Protesters in Hong Kong wave "Free Hong Kong" placards ahead of China’s National Day

Thousands defy police tear gas rounds on Sunday to hold an unsanctioned march through the city

Hong Kong: Thousands of Hong Kongers defied police tear gas rounds on Sunday to hold an unsanctioned march through the city, part of a coordinated day of global protests aimed at casting a shadow over communist China's upcoming 70th birthday.

Beijing is preparing for huge, tightly-choreographed festivities from Tuesday marking seven decades since the People's Republic of China was founded, including a huge military parade that will revel in the country's emergence as a global superpower.

But ongoing unrest in Hong Kong threatens to upstage those celebrations as the semi-autonomous city boils with public anger over the erosion of its special freedoms under Beijing's rule.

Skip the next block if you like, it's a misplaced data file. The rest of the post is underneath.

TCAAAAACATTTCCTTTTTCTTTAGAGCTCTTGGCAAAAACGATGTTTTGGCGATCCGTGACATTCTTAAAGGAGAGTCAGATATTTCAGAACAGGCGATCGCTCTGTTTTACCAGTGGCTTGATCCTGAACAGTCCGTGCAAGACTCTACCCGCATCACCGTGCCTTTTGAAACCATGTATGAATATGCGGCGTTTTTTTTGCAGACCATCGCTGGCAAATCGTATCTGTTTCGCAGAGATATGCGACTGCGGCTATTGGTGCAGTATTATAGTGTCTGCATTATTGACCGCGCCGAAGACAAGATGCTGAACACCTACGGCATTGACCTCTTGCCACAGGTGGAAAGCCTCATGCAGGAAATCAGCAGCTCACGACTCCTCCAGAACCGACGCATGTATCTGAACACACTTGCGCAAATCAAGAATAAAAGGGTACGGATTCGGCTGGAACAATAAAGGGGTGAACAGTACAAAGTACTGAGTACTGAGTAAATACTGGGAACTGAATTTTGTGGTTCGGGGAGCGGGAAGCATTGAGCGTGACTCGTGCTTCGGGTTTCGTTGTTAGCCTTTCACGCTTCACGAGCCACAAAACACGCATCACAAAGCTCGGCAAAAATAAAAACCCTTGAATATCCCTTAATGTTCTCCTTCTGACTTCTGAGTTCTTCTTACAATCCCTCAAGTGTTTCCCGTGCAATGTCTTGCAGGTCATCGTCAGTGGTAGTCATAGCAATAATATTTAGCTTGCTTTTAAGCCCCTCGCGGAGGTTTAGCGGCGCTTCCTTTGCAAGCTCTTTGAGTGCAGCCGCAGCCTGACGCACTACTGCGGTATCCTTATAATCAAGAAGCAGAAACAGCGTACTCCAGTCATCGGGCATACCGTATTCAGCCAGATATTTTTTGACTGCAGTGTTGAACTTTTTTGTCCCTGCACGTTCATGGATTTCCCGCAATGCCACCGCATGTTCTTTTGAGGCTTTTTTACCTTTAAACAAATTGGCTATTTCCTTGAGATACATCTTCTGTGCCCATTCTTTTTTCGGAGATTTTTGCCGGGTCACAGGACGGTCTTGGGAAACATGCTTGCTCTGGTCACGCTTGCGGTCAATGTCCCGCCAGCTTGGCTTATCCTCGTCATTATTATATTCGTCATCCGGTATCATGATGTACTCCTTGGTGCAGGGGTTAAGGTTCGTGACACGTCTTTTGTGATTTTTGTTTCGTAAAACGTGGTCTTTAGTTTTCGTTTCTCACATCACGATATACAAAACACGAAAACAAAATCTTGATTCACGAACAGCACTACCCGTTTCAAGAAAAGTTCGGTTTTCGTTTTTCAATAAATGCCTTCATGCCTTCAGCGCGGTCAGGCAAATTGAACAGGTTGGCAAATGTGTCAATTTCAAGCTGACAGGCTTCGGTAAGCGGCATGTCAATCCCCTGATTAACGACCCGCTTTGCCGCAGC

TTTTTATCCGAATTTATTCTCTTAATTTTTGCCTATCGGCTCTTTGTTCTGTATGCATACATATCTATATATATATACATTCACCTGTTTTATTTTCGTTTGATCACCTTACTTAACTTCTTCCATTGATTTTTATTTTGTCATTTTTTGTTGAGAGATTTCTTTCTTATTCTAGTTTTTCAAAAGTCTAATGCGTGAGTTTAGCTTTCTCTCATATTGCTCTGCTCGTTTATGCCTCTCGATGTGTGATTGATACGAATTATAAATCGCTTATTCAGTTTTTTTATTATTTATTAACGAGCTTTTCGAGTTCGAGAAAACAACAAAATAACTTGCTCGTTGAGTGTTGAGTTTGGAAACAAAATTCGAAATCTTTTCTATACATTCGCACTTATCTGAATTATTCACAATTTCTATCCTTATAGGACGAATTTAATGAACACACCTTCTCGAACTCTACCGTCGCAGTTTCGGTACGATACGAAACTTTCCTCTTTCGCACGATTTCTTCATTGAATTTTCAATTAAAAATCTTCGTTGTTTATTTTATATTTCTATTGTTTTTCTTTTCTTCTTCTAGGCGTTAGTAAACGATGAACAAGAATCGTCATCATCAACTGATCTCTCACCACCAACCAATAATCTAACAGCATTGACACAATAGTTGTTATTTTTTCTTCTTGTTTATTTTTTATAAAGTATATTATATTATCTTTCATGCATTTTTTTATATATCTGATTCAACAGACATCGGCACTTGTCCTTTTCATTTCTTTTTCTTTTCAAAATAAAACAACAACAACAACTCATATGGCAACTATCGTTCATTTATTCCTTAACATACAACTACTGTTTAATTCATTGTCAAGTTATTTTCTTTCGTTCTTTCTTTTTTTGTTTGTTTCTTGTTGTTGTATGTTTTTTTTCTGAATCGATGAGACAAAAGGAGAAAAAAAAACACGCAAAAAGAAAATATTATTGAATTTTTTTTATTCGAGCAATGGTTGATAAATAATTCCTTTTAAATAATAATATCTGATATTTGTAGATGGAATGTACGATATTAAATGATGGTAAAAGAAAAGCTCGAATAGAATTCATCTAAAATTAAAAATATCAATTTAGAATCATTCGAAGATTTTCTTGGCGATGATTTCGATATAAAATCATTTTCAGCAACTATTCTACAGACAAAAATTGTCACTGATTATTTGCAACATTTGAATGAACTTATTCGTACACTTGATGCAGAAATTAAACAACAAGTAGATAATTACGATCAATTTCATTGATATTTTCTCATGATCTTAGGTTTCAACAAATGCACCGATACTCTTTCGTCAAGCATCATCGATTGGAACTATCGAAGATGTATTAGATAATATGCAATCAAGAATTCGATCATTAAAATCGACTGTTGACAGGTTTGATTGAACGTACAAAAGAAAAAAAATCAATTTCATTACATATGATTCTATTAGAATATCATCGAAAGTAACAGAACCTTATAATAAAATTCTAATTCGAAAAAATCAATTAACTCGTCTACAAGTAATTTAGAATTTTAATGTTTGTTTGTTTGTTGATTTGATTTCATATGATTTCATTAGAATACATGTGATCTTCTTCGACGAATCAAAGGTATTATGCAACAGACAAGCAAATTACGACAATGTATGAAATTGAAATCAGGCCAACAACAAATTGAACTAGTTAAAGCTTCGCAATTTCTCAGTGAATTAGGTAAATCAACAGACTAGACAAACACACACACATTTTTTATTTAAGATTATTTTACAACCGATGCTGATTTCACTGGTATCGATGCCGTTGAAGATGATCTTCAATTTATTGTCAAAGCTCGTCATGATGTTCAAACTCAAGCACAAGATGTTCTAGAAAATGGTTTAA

Democracy activists in the financial hub called for “anti-totalitarian” protests to be held around the globe on Sunday.

Marches were held in Australia and Taiwan, with more planned in Europe and North America later in the day.

Online forums used to coordinate the deliberately leaderless protest movement called for protesters to begin the Hong Kong march in Causeway Bay, a busy shopping district filled with luxury malls and fashion retailers.

Police fired tear gas after angry crowds in the district surrounded and heckled officers who had conducted stop and searches ahead of the march.

But the tear gas only emboldened the crowds who then began walking through the streets in their thousands.

Some hardcore activists vandalised subway stations and tore down banners proclaiming the upcoming 70th anniversary celebrations.

Many marchers were holding so-called “Chinazi flags”, a version of the Chinese flag where the yellow stars are in the shape of a swastika.

Later in the afternoon police fired tear gas and rubber bullets at different locations across the city centre.

Many of Hong Kong's more hardcore protesters have taken inspiration from the 2014 Ukrainian Revolution which ousted a pro-Russian president.

Over the last 17 weeks, Hong Kong has witnessed the worst political unrest since its handover to China in 1997 with huge pro-democracy rallies as well as increasingly intense clashes between police and a minority of violent protesters.